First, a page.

July 6, 2014 - After analyzing thousands of wild chimp-to-chimp gestures, University of St Andrews
researchers believe that they have translated the meanings of 36 chimpanzee gestures
that are used to communicate. According to the researchers, this is the first time that another animal communication system has been found to have meaning. Furthermore, this novel information may also offer an insight into the evolution of human language. The study has been published in Current Biology.
While previous research has found that apes and monkeys are able to understand information conveyed by the call of another animal, it did not appear that voices were used intentionally to communicate messages. This is the crucial difference between calls and gestures, lead researcher Catherine Hobaiter
told BBC News, since chimps use gestures as a communication system to convey messages to others.
“That’s what’s so amazing about chimp gestures,” said Hobaiter. “They’re the only thing that looks like human language in that respect.”
In order to conduct this study, Hobaiter spent 18 months observing a group of wild chimpanzees in the Budongo rainforest in Uganda. She and colleague Richard Byrne then analyzed more than 4,500 chimp exchanges in order to decipher what the gestures could mean.
They found that chimpanzees use 66 gestures to deliberately communicate 19 meanings. The researchers were also able to assign true meanings for 36 of these gestures. For example, if the chimps wanted to play, they would stomp both feet, or if they wanted contact they would hug the air.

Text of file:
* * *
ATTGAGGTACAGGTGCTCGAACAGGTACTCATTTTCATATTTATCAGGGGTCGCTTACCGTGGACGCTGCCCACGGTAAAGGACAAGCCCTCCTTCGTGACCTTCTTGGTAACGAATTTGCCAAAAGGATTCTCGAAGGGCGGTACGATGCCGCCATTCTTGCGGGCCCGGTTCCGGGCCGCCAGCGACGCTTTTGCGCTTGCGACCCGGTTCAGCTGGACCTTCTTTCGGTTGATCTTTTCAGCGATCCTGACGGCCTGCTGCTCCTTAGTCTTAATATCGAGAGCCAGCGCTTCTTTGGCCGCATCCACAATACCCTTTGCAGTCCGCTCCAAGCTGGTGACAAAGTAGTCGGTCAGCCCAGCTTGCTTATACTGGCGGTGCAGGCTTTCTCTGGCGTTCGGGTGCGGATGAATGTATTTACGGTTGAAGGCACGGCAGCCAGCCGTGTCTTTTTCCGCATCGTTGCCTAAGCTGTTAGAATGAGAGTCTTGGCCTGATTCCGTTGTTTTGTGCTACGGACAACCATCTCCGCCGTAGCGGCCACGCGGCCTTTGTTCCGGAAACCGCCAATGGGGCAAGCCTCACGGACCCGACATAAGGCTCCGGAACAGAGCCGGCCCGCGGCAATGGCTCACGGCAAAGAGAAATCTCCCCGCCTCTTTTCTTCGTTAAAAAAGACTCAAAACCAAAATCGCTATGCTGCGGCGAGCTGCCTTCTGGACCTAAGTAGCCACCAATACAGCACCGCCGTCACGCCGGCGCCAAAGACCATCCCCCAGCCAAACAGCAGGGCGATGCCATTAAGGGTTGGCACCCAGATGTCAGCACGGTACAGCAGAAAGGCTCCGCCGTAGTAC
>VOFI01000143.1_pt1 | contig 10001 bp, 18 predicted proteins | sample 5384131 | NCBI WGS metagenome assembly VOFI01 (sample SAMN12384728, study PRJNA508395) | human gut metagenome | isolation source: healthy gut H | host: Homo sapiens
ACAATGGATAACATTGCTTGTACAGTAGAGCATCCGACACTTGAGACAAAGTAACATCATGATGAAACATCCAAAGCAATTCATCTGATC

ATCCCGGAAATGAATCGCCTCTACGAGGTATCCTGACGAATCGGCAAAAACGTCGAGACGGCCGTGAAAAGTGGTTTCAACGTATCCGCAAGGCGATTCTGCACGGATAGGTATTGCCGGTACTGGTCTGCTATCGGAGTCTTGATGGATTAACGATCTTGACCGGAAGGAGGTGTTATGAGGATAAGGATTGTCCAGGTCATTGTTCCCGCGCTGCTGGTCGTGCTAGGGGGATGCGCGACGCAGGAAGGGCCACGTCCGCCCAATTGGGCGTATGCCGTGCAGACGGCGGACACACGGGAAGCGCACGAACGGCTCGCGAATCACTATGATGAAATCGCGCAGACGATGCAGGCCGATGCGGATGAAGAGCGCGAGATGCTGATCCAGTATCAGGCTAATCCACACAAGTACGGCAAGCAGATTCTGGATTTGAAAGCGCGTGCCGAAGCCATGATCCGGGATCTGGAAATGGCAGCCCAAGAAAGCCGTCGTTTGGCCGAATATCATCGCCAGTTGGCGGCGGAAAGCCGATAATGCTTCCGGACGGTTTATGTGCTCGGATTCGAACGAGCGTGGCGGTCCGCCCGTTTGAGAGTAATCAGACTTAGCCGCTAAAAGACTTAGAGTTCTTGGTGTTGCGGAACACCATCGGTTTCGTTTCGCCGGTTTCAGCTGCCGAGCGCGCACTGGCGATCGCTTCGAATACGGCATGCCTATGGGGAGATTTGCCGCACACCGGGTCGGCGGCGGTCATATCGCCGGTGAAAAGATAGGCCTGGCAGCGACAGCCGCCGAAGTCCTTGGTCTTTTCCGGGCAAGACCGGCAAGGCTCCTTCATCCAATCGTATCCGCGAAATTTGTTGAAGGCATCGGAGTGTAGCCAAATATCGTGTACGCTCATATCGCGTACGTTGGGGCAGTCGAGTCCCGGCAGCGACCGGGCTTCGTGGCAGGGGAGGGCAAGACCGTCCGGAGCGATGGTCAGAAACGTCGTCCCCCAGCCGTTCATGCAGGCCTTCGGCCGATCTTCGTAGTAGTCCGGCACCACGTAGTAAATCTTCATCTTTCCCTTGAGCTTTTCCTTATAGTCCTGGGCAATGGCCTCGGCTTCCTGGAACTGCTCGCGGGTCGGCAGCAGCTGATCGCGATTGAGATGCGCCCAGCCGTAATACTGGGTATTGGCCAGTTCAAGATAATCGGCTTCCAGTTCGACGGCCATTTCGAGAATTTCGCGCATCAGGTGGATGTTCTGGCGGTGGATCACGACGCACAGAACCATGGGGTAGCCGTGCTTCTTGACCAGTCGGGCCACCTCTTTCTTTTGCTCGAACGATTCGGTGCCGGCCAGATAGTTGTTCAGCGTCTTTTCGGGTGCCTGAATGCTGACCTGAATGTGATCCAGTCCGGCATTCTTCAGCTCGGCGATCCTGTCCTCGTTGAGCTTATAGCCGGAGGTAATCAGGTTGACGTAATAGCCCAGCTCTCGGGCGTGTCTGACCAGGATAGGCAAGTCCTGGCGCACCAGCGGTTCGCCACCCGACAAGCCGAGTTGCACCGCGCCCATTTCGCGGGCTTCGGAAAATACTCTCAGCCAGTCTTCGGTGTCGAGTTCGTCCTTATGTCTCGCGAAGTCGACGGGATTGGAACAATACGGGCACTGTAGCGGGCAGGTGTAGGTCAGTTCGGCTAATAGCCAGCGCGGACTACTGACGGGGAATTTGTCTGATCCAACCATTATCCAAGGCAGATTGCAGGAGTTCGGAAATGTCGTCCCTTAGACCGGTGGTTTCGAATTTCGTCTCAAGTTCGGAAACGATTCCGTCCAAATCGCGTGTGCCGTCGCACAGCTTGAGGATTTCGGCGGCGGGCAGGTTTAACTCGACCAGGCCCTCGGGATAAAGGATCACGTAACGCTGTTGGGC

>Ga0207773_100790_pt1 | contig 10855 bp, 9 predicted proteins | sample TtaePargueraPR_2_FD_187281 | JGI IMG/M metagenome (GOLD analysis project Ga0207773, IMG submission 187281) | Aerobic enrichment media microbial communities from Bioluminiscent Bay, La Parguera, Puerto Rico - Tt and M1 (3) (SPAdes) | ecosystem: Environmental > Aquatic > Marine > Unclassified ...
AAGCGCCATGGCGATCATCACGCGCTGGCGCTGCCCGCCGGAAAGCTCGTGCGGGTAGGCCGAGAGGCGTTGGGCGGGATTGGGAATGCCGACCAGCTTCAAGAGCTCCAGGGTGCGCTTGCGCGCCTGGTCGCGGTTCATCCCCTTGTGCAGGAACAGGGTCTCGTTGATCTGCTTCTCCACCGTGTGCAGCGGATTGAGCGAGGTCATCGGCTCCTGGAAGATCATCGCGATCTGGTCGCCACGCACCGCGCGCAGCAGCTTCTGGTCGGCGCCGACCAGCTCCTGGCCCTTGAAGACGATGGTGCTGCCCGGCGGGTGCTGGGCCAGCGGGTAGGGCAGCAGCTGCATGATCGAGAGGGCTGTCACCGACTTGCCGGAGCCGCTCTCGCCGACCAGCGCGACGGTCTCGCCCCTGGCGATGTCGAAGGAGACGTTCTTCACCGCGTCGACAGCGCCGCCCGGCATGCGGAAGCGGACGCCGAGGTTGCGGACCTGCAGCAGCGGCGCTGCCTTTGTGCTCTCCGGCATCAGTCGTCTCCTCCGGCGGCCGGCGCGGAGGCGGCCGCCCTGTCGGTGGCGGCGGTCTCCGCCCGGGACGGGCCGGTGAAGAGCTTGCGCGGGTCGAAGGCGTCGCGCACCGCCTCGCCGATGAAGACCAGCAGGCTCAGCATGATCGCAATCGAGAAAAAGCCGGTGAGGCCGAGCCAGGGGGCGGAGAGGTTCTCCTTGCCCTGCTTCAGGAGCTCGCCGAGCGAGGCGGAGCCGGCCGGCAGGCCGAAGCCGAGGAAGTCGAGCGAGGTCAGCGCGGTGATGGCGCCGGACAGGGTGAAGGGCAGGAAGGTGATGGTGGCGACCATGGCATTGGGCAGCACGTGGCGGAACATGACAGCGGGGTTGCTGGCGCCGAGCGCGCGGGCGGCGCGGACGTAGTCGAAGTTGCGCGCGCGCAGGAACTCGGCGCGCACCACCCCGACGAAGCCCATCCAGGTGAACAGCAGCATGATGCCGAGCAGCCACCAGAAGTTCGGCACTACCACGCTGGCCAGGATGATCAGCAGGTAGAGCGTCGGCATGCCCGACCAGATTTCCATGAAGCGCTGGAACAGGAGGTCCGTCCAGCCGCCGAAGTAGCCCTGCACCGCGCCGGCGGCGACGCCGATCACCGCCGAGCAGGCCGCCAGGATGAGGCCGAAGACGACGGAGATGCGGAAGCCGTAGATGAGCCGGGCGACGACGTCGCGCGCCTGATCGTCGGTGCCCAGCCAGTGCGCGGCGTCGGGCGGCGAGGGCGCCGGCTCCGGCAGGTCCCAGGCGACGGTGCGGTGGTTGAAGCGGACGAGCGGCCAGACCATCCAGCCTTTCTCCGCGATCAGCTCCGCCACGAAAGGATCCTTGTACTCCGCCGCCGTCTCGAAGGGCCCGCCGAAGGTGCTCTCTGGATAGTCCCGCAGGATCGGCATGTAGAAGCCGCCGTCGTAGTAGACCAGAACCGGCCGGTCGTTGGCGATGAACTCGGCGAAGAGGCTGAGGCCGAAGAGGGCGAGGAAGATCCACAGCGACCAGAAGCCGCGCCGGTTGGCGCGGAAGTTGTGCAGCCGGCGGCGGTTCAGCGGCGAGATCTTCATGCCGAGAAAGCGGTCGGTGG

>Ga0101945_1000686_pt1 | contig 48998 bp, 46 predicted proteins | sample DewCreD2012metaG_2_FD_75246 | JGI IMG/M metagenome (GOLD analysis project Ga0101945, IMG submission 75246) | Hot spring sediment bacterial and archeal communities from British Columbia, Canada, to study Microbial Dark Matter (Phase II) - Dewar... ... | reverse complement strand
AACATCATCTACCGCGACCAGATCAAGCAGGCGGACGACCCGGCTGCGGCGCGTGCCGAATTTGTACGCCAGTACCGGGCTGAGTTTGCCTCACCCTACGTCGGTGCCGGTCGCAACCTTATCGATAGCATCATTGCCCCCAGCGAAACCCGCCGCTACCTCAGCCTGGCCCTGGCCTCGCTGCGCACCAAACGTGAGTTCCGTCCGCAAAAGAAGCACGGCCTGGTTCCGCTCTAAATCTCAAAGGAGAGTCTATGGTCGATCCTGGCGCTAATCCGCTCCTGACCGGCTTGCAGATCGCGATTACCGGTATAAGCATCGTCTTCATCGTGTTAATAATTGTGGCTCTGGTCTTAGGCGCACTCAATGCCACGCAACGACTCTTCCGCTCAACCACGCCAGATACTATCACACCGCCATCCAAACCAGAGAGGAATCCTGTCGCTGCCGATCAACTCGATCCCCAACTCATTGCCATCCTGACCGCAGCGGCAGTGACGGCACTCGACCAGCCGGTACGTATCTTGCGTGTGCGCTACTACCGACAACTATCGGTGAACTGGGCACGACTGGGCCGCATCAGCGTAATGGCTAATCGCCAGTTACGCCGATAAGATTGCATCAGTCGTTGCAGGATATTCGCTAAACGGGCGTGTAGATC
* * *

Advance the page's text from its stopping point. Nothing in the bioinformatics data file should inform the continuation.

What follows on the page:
Some of the gestures were used to convey only one meaning, such as leaf clipping which is used to elicit sexual attention, whereas others were more ambiguous and could have several meanings. Grabbing another chimp, for example, is used to communicate: “Stop that,” “Climb on me,” and “Move away.” Furthermore, several different gestures could also be used for one meaning.
“What we’ve shown is a very rich system of many different meanings,” Byrne told Wired. “We have the closest thing to human language that you can see in nature.”
The researchers acknowledge that their study was limited by the fact that they could only assign meanings to gestures that provoked an action, meaning that there are probably many more subtle gestures that cannot be interpreted. Furthermore, it has been pointed out that the vague nature of some of the meanings likely means that we are missing a lot of information contained within these gestures.
Still, the researchers are confident that their work has merit. “The big message is that there is another species out there that is meaningful in its communication, so that’s not unique to humans,” said Hobaiter. “I don’t think we’re quite as set apart as we would perhaps like to think we are.”